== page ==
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Marijuana DUI – Pullman DUI Attorney Perspective

I was interviewed recently about the topic of “marijuana DUI” for the journal Elements at the University of Richmond, so I figured I this might be a good time to discuss the subject.  When I first started working as an attorney in King County in the 1990’s, marijuana DUI was practically unheard of.marijuana dui It is really only in the last decade that police and prosecuting attorneys have even tried to prove “marijuana DUI” cases. Unlike alcohol, marijuana just doesn’t affect a person’s coordination the same way.  We have all heard the expression “falling down drunk” but there really isn’t the equivalent of “falling down stoned.” Studies have shown that marijuana does not affect people in the same predictable manner that alcohol does.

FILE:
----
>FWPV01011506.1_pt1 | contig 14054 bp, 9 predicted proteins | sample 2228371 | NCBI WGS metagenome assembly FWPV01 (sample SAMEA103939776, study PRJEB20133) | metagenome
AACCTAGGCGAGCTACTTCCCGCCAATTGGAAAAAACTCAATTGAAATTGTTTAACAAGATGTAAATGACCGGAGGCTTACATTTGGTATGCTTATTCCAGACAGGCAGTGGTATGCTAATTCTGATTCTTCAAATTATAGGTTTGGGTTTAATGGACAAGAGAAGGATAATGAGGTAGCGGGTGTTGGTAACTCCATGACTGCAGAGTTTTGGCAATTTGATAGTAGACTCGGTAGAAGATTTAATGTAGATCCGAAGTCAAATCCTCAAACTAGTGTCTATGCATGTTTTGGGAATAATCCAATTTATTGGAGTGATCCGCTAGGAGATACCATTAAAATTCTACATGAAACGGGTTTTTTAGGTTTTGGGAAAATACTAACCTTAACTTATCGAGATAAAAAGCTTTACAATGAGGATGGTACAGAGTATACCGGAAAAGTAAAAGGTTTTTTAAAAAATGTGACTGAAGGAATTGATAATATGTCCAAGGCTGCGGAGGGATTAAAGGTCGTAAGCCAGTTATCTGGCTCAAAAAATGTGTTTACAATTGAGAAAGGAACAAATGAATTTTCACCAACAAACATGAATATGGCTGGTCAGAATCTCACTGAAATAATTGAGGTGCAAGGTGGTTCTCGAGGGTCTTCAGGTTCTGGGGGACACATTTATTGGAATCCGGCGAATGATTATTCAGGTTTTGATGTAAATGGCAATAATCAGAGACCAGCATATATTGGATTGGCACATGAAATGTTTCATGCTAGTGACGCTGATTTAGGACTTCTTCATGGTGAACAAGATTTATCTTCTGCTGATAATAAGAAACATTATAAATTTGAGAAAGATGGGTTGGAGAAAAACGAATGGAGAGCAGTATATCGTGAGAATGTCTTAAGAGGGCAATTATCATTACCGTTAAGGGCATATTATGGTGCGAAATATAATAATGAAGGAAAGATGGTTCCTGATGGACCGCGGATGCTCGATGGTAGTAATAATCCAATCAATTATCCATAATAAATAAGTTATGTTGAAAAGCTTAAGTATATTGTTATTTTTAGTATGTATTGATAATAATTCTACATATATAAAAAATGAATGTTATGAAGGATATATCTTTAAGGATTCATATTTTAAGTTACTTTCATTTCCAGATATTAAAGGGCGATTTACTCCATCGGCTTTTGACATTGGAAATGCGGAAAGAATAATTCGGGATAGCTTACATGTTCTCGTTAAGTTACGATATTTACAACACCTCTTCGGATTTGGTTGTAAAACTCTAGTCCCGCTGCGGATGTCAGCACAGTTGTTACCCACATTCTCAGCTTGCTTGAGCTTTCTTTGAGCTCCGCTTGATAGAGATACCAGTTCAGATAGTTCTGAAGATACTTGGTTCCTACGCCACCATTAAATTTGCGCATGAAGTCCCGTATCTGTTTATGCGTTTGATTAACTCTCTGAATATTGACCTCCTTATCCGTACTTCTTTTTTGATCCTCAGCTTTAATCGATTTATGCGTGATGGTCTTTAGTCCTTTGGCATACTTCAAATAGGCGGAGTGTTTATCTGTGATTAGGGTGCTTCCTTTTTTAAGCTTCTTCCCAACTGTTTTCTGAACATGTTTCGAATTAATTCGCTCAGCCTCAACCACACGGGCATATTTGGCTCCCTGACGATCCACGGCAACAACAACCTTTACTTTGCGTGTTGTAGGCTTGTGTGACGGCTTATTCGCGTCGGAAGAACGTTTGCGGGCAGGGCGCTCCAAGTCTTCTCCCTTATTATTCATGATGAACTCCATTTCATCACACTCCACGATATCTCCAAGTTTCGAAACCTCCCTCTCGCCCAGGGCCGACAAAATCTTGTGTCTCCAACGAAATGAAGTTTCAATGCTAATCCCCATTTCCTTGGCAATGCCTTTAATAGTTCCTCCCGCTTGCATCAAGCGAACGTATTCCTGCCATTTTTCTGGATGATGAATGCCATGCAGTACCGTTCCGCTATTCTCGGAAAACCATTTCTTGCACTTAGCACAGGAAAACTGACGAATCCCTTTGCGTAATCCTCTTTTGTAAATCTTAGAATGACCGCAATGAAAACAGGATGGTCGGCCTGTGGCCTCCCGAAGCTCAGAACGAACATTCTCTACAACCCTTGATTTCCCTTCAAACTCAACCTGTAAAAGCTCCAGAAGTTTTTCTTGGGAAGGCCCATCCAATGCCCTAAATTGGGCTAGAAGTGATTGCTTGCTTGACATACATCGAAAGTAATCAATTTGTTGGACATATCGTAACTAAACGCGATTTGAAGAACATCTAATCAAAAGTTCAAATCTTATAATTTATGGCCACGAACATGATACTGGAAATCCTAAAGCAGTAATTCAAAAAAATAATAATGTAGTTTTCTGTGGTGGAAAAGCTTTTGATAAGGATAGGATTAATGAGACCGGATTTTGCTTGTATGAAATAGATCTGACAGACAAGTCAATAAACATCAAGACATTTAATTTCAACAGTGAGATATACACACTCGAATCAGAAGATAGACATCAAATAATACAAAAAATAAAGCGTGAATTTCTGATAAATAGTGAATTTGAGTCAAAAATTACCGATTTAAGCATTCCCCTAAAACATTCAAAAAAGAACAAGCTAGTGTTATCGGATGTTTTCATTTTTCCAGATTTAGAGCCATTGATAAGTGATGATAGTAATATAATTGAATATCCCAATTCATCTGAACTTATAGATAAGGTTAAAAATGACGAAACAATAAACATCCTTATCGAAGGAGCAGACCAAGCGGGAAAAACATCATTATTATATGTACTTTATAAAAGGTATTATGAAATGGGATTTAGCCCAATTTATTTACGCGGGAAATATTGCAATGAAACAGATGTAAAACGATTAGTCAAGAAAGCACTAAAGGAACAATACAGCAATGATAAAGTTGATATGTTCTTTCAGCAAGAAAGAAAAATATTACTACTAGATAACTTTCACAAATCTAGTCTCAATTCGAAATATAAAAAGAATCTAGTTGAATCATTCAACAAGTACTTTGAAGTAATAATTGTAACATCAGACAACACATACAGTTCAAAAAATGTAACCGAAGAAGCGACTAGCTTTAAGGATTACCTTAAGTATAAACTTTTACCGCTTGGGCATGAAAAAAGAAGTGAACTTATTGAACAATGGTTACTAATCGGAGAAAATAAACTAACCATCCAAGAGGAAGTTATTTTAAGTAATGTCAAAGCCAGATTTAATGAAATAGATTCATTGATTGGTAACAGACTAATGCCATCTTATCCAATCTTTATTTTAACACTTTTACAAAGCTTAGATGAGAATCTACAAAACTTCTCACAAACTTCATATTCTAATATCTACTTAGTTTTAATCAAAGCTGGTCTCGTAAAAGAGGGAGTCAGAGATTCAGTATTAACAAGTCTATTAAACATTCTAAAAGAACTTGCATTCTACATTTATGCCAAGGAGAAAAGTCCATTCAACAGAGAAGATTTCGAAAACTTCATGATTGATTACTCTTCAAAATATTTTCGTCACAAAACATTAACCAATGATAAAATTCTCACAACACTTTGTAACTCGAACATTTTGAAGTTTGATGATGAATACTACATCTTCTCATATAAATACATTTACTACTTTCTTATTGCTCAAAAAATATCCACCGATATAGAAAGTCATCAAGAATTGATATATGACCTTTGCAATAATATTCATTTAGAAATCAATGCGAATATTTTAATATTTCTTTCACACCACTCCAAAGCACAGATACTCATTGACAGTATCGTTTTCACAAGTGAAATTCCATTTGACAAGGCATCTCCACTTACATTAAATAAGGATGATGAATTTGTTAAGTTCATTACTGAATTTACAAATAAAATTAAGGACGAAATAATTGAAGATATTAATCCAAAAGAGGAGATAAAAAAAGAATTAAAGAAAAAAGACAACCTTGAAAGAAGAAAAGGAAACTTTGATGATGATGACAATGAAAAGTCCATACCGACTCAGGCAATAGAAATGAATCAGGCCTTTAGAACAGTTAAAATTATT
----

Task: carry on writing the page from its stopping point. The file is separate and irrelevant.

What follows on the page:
Much of the enforcement that DUI attorneys see today is really a backlash against initiative I-502. Law enforcement arrests have increased since the decriminalization of marijuana in Washington state because the police have more time on their hands, and they are concerned about people abusing the new law. Initiative 502 sets a “per se” limit of 5 nanograms THC for a driver’s blood. Also, Initiative 502 really puts minors in a difficult position because the law sets a zero tolerance level for any THC in a minor’s blood. Such a charge can pose a real hardship for college students. A conviction for marijuana dui stays on a person’s record for life, and it is impossible to expunge or vacate the conviction. The 5 nanogram limit for THC within I-502 was controversial and there is no real scientific evidence proving that that is the level that necessarily impairs a person’s ability to drive. In Pullman, Washington, I have seen charges brought against minors with blood THC levels of only 1 nanogram of marijuana. There are many legal challenges that can be brought against a court case alleging such an offense. The field sobriety tests or “FST’s” on marijuana DUI cases have not been certified to the same extent as alcohol related DUI cases.